'Crying Nazi' Chris Cantwell is Still Spreading Hate a Year After Violence in Charlottesville

crying nazi hate spreading charlottesville
Hundreds of white nationalists, neo-Nazis, KKK and members of the 'alt-right' hurl water bottles back and forth against counter demonstrators on the outskirts of Emancipation Park during the Unite the Right rally August 12, 2017 in Charlottesville, Virginia. After clashes with anti-facist protesters and police the rally was declared an unlawful gathering and people were forced out of Lee Park, where a statue of Confederate General Robert E. Lee is slated to be removed. Getty Images/Chip Somodevilla

Today, Christopher Cantwell is a white nationalist podcaster, advocating for an ethnically white state, and pinning the blame for all of America's problems on people of other races.

His rise to fame began just over a year ago, when he was planning to speak at a Unite the Right rally in Charlottesville, Virginia.

Cantwell became one of the central figures one of the most controversial episodes in the country's history. He has since been barred from the state of Virginia for crimes at that violent rally, in which one young woman died and dozens injured.

Today Cantwell is best known as the "crying Nazi" because took to YouTube days after the fatal rally and first fought back tears while speaking of his fear of arrest.

"I'm armed. I do not want violence with you. I'm terrified. I'm afraid you're going to kill me, I really am," Cantwell said when he offered to give law enforcement his location. "Just let's do this, however, we need to do it. If I gotta go to jail, it won't be the f****** first time, alright. I don't want to, I don't think I should. I honestly believe I've been law abiding. I've been engaged in violence, I have, there's no question about it. And I've done nothing to hide that. But it was done in defense of myself and others."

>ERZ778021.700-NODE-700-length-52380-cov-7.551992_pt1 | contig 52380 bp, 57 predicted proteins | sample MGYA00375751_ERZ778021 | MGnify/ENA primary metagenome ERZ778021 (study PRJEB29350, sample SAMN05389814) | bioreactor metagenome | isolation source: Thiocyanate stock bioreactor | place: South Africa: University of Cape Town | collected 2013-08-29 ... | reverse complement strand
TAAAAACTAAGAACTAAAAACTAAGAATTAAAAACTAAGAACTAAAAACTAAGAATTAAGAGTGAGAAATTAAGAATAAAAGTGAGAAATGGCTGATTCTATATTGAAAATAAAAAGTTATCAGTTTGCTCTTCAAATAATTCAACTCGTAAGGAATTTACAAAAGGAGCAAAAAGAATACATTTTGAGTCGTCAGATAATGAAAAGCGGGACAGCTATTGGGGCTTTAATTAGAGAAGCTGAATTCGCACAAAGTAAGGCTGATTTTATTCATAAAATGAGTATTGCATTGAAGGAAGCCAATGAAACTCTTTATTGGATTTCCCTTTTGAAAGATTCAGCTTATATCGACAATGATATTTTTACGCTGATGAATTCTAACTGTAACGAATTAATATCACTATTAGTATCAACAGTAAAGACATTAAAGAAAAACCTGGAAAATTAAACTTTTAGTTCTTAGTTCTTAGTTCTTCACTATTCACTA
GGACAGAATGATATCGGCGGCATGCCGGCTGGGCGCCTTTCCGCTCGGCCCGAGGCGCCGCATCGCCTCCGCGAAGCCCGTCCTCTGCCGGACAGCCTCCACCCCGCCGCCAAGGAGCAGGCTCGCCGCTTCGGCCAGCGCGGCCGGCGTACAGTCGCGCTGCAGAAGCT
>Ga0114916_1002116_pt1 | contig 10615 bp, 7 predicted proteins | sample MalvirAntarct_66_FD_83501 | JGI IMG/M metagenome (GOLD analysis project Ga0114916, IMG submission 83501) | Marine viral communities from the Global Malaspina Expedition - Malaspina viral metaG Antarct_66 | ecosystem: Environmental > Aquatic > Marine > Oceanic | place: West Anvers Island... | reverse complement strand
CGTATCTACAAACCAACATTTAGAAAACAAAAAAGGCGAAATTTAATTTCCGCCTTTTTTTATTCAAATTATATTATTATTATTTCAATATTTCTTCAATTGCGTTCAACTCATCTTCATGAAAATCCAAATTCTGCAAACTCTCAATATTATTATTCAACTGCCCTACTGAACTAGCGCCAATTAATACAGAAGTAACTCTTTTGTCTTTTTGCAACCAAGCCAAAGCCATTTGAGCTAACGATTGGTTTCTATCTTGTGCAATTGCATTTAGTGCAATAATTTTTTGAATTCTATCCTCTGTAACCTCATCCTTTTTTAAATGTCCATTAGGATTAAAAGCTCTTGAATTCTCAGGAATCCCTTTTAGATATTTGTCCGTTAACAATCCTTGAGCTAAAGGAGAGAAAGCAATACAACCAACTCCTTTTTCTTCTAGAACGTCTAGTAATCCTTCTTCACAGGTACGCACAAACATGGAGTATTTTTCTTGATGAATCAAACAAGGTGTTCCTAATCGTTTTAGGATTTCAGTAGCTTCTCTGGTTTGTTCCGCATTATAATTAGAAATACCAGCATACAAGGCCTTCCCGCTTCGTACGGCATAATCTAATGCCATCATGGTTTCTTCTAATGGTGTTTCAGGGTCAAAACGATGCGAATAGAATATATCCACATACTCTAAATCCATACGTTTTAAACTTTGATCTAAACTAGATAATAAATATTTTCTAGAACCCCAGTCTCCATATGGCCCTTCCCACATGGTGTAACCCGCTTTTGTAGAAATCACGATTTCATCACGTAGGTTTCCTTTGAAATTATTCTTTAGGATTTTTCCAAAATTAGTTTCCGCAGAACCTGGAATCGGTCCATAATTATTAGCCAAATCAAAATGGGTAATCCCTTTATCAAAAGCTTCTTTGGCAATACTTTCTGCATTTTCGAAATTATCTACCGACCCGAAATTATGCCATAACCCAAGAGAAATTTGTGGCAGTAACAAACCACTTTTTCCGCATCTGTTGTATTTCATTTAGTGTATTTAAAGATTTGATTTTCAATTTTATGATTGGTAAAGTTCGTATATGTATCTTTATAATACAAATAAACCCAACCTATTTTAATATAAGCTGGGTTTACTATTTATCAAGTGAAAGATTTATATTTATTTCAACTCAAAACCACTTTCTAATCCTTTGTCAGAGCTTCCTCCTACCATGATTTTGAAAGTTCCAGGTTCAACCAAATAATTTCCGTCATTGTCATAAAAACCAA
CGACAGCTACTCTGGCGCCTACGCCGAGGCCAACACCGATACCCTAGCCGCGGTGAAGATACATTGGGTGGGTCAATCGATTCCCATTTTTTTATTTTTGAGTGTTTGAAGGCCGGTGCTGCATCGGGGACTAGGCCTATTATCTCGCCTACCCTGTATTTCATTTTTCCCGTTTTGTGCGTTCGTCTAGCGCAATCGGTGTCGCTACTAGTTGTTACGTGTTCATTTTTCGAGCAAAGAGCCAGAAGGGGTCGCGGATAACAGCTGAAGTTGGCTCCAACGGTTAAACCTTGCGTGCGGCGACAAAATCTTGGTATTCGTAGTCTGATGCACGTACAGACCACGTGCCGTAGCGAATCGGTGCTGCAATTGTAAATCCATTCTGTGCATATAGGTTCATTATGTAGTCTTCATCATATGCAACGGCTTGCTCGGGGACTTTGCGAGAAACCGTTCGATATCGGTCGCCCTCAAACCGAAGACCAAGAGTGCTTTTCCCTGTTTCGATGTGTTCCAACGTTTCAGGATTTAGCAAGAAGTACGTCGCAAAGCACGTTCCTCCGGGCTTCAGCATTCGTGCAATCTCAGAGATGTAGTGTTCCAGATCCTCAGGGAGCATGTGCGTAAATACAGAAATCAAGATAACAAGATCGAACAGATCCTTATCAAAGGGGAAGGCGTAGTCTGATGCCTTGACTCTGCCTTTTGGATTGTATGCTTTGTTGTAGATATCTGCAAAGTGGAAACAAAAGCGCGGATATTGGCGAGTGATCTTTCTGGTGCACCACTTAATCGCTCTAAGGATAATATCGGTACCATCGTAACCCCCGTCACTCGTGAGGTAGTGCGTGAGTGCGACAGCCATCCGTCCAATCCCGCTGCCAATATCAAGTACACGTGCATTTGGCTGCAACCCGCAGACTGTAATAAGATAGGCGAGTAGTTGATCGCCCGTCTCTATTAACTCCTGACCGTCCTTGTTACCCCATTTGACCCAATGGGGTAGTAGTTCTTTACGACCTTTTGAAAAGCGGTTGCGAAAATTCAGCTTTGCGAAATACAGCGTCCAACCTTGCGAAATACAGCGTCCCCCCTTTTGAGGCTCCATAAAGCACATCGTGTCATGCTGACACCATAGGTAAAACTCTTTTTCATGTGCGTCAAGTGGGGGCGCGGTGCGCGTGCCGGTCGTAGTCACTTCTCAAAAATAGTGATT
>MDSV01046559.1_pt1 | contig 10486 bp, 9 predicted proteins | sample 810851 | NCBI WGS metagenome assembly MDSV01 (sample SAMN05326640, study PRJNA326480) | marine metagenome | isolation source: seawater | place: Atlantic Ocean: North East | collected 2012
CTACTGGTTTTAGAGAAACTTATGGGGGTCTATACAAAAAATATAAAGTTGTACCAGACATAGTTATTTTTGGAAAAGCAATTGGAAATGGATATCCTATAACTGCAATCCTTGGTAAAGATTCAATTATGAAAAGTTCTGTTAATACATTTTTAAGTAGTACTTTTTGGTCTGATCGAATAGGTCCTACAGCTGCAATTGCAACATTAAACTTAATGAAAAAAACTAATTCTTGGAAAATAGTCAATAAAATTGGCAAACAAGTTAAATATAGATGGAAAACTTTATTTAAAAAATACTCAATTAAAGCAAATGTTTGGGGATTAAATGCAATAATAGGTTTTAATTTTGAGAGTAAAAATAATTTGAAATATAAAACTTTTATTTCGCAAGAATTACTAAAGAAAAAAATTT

It was particularly striking given the bravado he had displayed during an interview with Vice News. He pointed to the shootings of young black teenagers Trayvon Martin and Michael Brown as "black a******* behaving like a savage and he gets himself in trouble shockingly enough.

"Whatever problems I might have with my fellow white people, they generally are not inclined to such behavior and you gotta kinda take that into consideration when you're thinking about how to organize your society," Cantwell said.

He was asked if his movement was capable of violence "I didn't say capable," he said. "Of course we're capable. I'm carrying a pistol, I go to the gym all the time," Cantwell said. "I'm trying to make myself more capable of violence. I'm here to spread ideas, talk, in the hopes somebody more capable will come along and do that. Somebody like Donald Trump, who does not give his daughter to a Jew," he said, referring to the President's daughter, Ivanka Trump, and her husband, Jared Kushner, a devour Jew.

Cantwell added: "I don't think that you could feel about race the why I do and watch that Kushner bastard walk around with that beautiful girl."

Eleven days after the rally, Cantwell turned himself in to Lynchburg police.

In December, Cantwell was charged with misdemeanor assault and battery later faced charges of violating his bond for disparaging Charlottesville victims on social media and elsewhere.

Last month, after serving 107 days, Cantwell plead guilty to the charges and the remainder of his possible 12-month sentence was suspended, prosecutors told The New York Times. The judge also banned Cantwell from the state for five years.

Cantwell later said he had to plead guilty even though he was innocent of the charges. He reiterated his goal of "having an ethno-state," and plans to use his nickname, the "crying Nazi."

He said to The Times: "I've got to leverage whatever I can to get what I want."